Teamwork

 

What powerful productivity-booster is missing from most workplaces, but might take as little as 5 minutes to implement?

Professor Adam Grant of the University of Pennsylvania’s Wharton School discovered what it was when he researched the behaviour of call centre employees whose job was phoning university alumni and asking for donations to go towards scholarships.  Before making their phone calls, the call centre staff read brief stories from scholarship recipients about how the scholarships had improved their lives.  As a result, the call centre staff raised twice as much money as they had in previous weeks.

Reminding the call centre staff about WHY they were doing what they were doing doubled their results.

Just imagine the impact applying the WHY strategy can have.  Would you like to see increased commitment, increased effort and increased buy-in in your team?

So here are 5 things you can to bring more WHY into your workplace and rev up results.

  1. Get clear on WHY your team exists.  Who is the end user of what you do? How do they benefit from what your organisation does?  How does your team specifically contribute to that benefit?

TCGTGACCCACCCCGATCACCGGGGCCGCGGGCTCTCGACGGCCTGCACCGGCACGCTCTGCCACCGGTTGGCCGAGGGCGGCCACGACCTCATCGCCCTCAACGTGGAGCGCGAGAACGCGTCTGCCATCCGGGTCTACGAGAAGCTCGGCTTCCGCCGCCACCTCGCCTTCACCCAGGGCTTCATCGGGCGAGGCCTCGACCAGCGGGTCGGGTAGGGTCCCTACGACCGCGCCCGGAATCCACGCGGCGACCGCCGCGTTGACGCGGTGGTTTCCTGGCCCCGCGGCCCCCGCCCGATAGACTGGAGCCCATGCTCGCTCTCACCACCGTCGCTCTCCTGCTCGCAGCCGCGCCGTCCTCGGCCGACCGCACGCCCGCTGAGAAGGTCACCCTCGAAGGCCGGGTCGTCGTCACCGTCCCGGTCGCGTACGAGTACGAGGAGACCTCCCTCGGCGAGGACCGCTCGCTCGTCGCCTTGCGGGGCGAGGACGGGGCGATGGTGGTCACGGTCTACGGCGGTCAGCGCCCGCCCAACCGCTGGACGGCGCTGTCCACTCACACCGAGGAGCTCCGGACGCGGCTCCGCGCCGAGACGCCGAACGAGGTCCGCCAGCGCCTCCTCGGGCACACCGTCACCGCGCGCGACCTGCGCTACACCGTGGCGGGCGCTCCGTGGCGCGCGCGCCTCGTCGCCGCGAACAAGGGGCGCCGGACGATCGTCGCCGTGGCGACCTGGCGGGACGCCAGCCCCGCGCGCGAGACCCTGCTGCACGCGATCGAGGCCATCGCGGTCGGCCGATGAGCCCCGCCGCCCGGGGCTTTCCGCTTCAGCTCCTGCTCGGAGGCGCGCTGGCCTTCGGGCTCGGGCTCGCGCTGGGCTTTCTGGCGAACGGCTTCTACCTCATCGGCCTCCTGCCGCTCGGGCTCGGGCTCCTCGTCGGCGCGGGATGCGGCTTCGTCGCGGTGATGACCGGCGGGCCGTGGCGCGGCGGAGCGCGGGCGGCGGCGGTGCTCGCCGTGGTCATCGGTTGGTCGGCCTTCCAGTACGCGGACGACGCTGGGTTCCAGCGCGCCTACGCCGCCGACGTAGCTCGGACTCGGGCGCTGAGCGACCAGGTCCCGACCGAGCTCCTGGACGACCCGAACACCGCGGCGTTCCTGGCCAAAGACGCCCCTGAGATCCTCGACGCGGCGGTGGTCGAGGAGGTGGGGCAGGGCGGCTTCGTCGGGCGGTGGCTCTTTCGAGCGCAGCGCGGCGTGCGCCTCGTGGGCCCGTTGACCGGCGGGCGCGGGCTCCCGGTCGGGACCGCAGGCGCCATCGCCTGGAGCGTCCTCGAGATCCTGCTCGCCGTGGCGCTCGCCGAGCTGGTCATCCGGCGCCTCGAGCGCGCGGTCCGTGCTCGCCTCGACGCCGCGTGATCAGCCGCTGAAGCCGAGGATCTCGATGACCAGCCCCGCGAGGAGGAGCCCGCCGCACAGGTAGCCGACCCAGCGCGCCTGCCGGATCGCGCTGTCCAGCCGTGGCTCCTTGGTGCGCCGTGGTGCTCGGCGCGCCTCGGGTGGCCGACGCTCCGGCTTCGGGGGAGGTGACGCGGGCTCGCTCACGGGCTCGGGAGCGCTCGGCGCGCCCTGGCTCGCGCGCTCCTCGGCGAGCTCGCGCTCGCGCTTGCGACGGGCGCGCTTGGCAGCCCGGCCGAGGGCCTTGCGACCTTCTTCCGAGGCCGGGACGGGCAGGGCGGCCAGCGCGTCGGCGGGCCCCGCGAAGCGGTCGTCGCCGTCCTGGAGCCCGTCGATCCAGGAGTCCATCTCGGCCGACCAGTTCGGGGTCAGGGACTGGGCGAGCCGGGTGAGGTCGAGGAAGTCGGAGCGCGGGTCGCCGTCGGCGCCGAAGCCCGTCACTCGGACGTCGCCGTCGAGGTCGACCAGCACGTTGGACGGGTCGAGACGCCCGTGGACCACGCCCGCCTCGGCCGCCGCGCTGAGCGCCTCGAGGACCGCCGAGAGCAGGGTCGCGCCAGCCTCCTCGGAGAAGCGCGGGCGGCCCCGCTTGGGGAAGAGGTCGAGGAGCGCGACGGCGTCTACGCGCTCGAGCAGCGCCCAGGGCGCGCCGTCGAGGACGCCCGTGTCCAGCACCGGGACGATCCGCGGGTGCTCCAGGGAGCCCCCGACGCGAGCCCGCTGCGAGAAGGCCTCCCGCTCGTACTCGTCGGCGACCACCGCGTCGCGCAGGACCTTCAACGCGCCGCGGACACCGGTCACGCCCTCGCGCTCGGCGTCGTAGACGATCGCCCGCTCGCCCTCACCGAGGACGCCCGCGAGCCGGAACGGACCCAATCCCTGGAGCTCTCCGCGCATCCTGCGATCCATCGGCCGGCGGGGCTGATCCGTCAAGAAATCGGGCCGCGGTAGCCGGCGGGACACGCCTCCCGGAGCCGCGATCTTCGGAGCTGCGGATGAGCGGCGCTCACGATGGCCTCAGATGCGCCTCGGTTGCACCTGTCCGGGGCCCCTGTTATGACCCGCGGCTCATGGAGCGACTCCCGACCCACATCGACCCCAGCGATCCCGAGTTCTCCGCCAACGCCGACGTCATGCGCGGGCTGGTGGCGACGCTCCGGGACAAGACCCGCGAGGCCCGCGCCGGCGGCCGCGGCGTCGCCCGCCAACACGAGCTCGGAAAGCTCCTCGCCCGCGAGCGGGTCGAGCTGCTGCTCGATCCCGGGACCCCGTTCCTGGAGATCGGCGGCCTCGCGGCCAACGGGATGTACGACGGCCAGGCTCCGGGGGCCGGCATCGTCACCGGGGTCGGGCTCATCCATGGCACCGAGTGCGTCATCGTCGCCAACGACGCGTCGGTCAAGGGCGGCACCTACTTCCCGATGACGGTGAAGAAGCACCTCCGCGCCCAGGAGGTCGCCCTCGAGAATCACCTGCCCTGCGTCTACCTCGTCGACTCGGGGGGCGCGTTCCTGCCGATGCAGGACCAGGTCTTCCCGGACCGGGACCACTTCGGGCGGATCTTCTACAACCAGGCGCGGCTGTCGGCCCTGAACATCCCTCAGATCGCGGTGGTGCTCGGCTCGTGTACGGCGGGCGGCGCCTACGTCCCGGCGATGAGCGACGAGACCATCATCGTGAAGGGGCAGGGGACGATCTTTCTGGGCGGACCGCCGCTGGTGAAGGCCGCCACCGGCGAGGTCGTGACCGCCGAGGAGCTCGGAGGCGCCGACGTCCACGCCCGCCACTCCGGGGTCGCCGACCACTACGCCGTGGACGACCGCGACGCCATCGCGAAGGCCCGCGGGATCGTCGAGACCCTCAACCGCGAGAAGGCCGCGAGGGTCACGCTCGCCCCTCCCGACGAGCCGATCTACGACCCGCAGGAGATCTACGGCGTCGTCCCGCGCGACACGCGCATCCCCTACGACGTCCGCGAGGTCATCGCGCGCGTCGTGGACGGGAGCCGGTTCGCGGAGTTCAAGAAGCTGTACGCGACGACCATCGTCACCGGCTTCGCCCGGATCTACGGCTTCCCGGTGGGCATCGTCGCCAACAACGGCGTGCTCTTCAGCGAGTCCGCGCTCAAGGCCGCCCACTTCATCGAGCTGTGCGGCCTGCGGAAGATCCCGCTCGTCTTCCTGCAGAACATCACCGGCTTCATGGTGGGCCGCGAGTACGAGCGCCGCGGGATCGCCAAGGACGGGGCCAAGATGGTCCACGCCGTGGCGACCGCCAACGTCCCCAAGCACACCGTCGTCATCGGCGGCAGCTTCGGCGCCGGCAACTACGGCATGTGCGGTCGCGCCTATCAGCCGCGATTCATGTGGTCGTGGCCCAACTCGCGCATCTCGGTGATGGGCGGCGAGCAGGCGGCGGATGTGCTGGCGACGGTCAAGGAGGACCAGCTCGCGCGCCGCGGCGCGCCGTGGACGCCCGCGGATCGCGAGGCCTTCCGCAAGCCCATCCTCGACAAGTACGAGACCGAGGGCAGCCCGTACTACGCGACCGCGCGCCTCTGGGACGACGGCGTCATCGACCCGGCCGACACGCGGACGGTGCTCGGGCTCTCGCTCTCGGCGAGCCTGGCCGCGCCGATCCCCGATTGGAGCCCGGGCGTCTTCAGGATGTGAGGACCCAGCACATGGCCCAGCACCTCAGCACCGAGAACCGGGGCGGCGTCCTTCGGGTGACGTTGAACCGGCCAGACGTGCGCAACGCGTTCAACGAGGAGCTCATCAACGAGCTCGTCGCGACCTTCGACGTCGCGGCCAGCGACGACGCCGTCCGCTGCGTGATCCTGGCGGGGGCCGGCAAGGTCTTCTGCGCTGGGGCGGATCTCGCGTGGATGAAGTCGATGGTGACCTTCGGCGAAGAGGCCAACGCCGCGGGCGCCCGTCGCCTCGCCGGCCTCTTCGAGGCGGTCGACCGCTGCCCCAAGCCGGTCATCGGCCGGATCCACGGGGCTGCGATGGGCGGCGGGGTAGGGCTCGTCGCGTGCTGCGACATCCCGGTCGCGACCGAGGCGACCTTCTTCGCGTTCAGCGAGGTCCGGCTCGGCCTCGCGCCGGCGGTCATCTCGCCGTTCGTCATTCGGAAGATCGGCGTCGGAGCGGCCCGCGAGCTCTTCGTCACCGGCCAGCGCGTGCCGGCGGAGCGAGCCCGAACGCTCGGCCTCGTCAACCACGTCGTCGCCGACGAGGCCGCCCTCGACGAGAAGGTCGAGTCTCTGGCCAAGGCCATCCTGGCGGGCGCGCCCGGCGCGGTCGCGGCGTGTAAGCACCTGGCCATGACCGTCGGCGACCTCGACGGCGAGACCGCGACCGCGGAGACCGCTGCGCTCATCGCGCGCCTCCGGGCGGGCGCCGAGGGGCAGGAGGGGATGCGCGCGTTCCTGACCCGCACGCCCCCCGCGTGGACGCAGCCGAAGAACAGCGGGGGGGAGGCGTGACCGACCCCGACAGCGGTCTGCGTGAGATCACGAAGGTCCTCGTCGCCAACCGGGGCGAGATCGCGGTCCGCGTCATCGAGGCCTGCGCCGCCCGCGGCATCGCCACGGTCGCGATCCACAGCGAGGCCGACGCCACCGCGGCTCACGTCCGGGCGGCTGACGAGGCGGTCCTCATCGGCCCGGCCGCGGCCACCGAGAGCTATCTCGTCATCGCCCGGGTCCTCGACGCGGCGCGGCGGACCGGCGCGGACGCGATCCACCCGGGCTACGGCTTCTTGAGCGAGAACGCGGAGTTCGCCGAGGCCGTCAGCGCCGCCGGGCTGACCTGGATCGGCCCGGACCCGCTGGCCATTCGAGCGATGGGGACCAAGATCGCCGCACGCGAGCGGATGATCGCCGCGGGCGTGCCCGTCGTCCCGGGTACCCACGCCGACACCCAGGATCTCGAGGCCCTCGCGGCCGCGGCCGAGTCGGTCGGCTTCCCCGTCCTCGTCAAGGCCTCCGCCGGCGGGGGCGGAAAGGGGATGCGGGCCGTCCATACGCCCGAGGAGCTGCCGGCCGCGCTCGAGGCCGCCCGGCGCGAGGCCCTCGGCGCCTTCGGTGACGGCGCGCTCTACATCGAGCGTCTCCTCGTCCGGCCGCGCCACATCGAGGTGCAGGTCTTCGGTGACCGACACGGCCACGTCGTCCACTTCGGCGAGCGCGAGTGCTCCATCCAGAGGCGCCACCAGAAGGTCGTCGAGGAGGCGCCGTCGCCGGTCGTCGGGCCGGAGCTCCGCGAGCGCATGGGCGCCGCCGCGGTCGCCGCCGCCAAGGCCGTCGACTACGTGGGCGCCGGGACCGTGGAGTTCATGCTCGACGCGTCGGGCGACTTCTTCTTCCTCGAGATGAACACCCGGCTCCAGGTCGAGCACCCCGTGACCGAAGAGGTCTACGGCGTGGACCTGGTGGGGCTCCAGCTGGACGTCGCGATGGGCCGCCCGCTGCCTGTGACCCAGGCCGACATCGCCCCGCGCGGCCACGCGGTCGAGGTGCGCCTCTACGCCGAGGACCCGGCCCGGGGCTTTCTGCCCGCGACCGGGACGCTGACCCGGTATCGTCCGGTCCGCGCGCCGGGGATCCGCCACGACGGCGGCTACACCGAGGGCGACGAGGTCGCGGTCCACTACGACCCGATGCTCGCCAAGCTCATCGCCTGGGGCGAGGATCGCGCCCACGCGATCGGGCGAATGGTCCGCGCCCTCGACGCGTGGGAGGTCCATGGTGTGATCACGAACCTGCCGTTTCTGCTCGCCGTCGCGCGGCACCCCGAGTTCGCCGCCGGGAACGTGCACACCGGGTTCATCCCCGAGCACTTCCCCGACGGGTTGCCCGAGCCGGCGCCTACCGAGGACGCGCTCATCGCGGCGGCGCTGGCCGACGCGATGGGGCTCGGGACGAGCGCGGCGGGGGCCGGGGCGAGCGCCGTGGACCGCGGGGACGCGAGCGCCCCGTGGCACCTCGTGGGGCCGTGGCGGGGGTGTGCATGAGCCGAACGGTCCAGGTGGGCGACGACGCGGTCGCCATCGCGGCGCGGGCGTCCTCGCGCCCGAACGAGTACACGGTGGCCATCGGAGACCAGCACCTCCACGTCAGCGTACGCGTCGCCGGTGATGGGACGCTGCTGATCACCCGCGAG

2. Now ask your team WHY the team actually exists.   You might find that they don’t really know, or if they did once, they’ve lost connection with who they’re really there to serve.
  3. Keep your team talking about the WHY.  Make discussions about the purpose of your team’s work a regular event.  Get your people thinking about the impact on clients of what they do, as well as the impact on others in your organisation.
  4. Show them the client.  If your team are far removed from the final user, it’s hard to make a purposeful connection.   Arrange for you team to meet with client-facing employees and get real-life stories on how the clients benefit.
  5. Link your team’s WHY to the organisation’s WHY.  Build explicit connections between your team’s specific purpose and the purpose of the organisation as a whole.

Getting your team to work hard without giving them the missing ingredient is like baking a loaf of bread and leaving out the yeast.  Bring in the WHY and watch them rise to the occasion.